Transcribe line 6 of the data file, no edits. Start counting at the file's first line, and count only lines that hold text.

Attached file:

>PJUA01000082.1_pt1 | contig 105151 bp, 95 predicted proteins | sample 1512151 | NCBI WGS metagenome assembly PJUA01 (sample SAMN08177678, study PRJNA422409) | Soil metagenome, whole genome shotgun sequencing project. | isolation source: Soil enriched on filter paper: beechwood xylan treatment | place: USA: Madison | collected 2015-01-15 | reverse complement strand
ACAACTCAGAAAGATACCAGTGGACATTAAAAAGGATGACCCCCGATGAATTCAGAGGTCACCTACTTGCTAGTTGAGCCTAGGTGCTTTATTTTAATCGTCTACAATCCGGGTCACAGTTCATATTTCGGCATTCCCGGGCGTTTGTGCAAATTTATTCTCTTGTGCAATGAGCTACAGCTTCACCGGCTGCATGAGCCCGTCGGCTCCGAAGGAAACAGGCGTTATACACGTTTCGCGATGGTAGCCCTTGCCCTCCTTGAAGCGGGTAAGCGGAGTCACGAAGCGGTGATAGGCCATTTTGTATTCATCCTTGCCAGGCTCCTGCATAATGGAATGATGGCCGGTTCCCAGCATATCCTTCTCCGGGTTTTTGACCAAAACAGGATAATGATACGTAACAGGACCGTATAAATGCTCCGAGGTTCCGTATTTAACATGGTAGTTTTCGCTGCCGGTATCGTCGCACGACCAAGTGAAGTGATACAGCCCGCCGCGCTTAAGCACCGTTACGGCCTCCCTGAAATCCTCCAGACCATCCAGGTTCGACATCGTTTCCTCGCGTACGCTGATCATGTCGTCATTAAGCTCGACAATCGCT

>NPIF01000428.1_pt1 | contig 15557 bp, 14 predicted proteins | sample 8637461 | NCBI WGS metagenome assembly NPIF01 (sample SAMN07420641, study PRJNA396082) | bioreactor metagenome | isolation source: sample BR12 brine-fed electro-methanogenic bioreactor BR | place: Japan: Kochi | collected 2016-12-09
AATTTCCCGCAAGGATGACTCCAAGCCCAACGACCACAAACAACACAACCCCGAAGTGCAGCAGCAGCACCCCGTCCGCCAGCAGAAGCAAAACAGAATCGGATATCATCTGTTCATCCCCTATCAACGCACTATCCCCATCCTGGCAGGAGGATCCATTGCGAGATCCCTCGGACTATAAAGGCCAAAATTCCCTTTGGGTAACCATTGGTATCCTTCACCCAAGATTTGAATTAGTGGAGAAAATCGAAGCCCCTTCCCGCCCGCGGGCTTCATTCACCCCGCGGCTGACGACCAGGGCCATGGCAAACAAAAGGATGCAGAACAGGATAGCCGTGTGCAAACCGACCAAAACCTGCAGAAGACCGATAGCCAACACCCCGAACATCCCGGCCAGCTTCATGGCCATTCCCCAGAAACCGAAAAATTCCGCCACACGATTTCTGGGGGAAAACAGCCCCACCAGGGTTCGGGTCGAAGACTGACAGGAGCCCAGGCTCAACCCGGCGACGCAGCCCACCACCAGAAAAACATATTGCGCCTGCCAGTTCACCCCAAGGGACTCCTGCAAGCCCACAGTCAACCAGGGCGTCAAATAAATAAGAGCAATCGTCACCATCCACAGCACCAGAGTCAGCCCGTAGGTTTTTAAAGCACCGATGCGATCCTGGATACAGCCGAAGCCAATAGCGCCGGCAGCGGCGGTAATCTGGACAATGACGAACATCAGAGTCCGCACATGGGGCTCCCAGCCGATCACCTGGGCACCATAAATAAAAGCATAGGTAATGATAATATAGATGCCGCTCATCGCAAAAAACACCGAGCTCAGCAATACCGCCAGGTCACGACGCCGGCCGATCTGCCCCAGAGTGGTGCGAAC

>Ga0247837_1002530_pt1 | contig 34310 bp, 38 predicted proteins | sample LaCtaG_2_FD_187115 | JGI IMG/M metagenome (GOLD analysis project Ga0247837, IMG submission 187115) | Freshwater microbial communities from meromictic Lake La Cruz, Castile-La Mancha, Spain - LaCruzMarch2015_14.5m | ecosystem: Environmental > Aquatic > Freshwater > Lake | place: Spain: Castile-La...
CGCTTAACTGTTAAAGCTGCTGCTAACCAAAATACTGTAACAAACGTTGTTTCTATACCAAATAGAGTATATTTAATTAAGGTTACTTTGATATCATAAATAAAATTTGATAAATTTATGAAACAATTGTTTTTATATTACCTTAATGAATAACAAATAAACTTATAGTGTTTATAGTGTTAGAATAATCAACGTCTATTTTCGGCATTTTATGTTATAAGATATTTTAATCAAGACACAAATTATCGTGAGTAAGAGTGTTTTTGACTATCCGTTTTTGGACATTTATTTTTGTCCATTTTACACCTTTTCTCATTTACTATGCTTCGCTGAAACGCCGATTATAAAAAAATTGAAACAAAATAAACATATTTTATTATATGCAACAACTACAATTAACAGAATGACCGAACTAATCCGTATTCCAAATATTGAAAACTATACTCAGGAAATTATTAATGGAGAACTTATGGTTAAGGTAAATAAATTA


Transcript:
CGCTTAACTGTTAAAGCTGCTGCTAACCAAAATACTGTAACAAACGTTGTTTCTATACCAAATAGAGTATATTTAATTAAGGTTACTTTGATATCATAAATAAAATTTGATAAATTTATGAAACAATTGTTTTTATATTACCTTAATGAATAACAAATAAACTTATAGTGTTTATAGTGTTAGAATAATCAACGTCTATTTTCGGCATTTTATGTTATAAGATATTTTAATCAAGACACAAATTATCGTGAGTAAGAGTGTTTTTGACTATCCGTTTTTGGACATTTATTTTTGTCCATTTTACACCTTTTCTCATTTACTATGCTTCGCTGAAACGCCGATTATAAAAAAATTGAAACAAAATAAACATATTTTATTATATGCAACAACTACAATTAACAGAATGACCGAACTAATCCGTATTCCAAATATTGAAAACTATACTCAGGAAATTATTAATGGAGAACTTATGGTTAAGGTAAATAAATTA